Can everything that involves hard data and decision-making be automated? Probably not everything, but things that are otherwise time consuming and subjective certainly should be considered for automation. Dam site evaluation is certainly one of those tasks.
The process of taking a dam from potential to reality can take 10 years or more, and involves a significant desktop study before anyone’s boots even hit the ground. These desktop studies are generally undertaken manually and involve a pre-feasibility evaluation of all available elevation (DTM and DEM), satellite imagery and aerial photos. The manual process is both time consuming and rarely applied using set standards.
Semi-automated techniques, such as composite indexing – overlaying relevant GIS data, such as topography and hydrologic regime, to produce a summed, ranked layer, can speed up the process. The result is a map of high-graded areas that have suitable social need, appropriate hydrologic regime, and sufficient topographic relief for a dam and reservoir. However, in the past these studies tended to be adhoc and completed using a variety of inconsistent methods, making them impossible to compare.
Cuan Petheram and colleagues from the CSIRO recognised that the aforementioned techniques are useful for capturing broad-scale considerations that determine dam suitability for a region, but realised that they still can’t model the factors that will directly contribute to the performance of an individual large dam. Yield and reliability are central to the feasibility equation, but to do that, the precise location of a potential dam needs to be designated first.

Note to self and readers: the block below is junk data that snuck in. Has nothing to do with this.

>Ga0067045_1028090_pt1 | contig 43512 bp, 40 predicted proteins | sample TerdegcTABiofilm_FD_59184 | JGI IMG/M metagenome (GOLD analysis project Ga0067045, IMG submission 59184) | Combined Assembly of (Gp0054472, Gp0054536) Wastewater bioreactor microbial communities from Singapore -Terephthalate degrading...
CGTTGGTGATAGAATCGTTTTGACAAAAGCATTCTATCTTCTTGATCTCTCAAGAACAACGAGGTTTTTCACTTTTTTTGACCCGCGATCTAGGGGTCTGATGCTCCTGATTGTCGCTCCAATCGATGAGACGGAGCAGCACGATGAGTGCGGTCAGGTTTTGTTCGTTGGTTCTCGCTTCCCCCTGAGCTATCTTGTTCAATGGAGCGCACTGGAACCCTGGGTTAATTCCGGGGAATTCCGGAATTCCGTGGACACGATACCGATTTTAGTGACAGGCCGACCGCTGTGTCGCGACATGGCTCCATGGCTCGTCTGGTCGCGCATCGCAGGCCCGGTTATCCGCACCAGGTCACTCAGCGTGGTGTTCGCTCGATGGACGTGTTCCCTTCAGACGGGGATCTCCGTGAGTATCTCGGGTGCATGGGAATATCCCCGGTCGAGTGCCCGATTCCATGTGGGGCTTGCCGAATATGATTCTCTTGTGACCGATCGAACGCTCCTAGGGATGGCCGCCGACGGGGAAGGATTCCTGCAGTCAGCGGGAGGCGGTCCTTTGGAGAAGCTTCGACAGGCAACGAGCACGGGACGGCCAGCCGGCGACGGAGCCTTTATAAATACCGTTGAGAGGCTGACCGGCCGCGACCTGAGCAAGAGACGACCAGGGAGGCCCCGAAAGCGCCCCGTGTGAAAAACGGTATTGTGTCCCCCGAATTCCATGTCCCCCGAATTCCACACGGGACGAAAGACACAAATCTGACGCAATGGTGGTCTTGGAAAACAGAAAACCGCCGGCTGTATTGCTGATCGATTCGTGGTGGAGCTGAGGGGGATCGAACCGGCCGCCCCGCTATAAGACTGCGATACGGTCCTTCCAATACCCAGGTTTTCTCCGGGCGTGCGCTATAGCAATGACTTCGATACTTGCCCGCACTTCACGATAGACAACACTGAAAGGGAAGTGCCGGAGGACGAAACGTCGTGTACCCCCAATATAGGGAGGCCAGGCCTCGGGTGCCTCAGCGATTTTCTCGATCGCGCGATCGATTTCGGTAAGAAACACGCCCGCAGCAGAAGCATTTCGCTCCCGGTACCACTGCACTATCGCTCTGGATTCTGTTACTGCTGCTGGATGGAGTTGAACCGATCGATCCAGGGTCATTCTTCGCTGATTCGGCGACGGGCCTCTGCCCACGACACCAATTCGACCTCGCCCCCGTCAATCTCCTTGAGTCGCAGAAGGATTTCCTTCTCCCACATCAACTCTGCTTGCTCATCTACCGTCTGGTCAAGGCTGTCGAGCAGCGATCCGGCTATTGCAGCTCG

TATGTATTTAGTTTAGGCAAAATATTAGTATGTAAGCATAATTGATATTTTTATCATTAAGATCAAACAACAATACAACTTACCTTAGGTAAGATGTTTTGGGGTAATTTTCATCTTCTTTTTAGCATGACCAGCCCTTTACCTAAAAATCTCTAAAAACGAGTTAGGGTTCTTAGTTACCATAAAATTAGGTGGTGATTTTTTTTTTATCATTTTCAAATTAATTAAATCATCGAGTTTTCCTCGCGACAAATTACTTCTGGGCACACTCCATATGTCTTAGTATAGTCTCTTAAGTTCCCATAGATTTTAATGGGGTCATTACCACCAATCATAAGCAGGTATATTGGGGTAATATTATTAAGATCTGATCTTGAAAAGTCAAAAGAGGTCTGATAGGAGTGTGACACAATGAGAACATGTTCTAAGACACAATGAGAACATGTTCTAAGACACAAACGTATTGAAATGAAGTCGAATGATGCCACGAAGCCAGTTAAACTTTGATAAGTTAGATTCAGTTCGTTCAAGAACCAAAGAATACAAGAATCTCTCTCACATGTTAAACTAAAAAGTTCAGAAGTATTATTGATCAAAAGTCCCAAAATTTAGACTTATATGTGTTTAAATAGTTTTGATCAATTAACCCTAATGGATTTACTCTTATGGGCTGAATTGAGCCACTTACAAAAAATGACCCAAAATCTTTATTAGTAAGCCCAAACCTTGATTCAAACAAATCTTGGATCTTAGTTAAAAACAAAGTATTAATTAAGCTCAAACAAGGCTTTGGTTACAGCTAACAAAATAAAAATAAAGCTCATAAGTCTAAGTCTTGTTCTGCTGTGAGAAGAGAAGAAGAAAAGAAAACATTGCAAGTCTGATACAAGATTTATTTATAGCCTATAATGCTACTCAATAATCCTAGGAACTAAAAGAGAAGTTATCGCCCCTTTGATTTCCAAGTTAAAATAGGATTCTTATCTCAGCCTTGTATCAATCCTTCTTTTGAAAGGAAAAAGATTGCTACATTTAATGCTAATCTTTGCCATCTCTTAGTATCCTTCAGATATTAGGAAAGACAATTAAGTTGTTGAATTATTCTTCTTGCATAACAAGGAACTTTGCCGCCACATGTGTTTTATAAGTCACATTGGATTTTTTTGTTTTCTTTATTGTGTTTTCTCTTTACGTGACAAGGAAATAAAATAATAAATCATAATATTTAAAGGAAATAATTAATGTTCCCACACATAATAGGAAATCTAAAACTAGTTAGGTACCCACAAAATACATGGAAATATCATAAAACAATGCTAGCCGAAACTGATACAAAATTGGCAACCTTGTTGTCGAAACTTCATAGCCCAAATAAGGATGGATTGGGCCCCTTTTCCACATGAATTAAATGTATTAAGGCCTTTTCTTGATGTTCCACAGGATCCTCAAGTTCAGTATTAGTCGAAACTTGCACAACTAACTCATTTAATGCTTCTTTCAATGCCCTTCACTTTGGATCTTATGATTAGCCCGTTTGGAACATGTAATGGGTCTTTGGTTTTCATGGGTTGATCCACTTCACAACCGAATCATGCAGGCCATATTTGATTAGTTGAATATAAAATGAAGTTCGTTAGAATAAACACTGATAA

To address the knowledge gap, Dr Petheram and colleagues have created DamSite. DamSite is a program that automates both the identification of all suitable dam locations within a region, and then quickly calculates reservoir dimensions for individual dam sites.
The program uses a series of algorithms that identify and rank potential dam wall locations across a landscape. Rankings are based on calculations of reservoir dimensions to predict yield, and reliability within a landscape. The result is a rigorous and consistently applied model to evaluate individual dam sites for suitability and deliverability. Using the wall locations, a digital elevation model, and hydrologic regime, the yield and reliability can be calculated.
The model was run across 3 million km2 of northern Australia in support of the recent Northern Australia White Paper (Northern rivers and dams: A preliminary assessment of surface water storage potential for northern Australia). More than 2 billion potential dam sites were recognised and assessed.
Petheram notes they have recently made some big improvements since the white paper, including using Landsat imagery to create a raster of river thickness, from which they can then calculate spillway width. Using this information helps them estimate the flood rise for a significant flood event, which is an important consideration in costing a dam. These improvements will also soon be submitted for publication. Those interested in using the DamSite model should contact Cuan Petheram (Cuan.Petheram@csiro.au).
To read the peer-reviewed paper, click here.